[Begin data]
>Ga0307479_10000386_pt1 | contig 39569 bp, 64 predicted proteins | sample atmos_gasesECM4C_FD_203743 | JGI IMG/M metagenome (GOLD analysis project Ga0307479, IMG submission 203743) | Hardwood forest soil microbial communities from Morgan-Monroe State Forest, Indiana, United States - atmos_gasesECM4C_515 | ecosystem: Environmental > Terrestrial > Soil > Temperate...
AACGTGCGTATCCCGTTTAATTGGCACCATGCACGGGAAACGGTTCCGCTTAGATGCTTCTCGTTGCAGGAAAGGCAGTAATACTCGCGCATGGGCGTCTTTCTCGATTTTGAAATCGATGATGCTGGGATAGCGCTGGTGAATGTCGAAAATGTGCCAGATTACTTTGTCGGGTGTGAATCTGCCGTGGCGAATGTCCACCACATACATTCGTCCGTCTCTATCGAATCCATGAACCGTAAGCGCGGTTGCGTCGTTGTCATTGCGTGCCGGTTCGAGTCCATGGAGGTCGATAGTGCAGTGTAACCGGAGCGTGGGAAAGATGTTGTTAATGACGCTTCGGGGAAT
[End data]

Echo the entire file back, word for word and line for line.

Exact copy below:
>Ga0307479_10000386_pt1 | contig 39569 bp, 64 predicted proteins | sample atmos_gasesECM4C_FD_203743 | JGI IMG/M metagenome (GOLD analysis project Ga0307479, IMG submission 203743) | Hardwood forest soil microbial communities from Morgan-Monroe State Forest, Indiana, United States - atmos_gasesECM4C_515 | ecosystem: Environmental > Terrestrial > Soil > Temperate...
AACGTGCGTATCCCGTTTAATTGGCACCATGCACGGGAAACGGTTCCGCTTAGATGCTTCTCGTTGCAGGAAAGGCAGTAATACTCGCGCATGGGCGTCTTTCTCGATTTTGAAATCGATGATGCTGGGATAGCGCTGGTGAATGTCGAAAATGTGCCAGATTACTTTGTCGGGTGTGAATCTGCCGTGGCGAATGTCCACCACATACATTCGTCCGTCTCTATCGAATCCATGAACCGTAAGCGCGGTTGCGTCGTTGTCATTGCGTGCCGGTTCGAGTCCATGGAGGTCGATAGTGCAGTGTAACCGGAGCGTGGGAAAGATGTTGTTAATGACGCTTCGGGGAAT